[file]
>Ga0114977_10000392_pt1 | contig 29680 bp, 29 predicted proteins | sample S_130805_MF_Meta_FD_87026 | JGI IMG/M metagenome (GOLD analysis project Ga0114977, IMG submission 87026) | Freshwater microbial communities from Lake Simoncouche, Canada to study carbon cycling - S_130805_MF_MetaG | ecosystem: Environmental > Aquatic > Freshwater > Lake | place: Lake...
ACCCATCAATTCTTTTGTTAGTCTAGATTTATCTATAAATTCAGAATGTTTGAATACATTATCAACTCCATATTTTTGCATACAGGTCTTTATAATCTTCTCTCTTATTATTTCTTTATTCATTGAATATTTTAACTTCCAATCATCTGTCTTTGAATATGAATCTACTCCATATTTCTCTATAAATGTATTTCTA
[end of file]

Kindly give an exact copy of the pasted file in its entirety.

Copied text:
>Ga0114977_10000392_pt1 | contig 29680 bp, 29 predicted proteins | sample S_130805_MF_Meta_FD_87026 | JGI IMG/M metagenome (GOLD analysis project Ga0114977, IMG submission 87026) | Freshwater microbial communities from Lake Simoncouche, Canada to study carbon cycling - S_130805_MF_MetaG | ecosystem: Environmental > Aquatic > Freshwater > Lake | place: Lake...
ACCCATCAATTCTTTTGTTAGTCTAGATTTATCTATAAATTCAGAATGTTTGAATACATTATCAACTCCATATTTTTGCATACAGGTCTTTATAATCTTCTCTCTTATTATTTCTTTATTCATTGAATATTTTAACTTCCAATCATCTGTCTTTGAATATGAATCTACTCCATATTTCTCTATAAATGTATTTCTA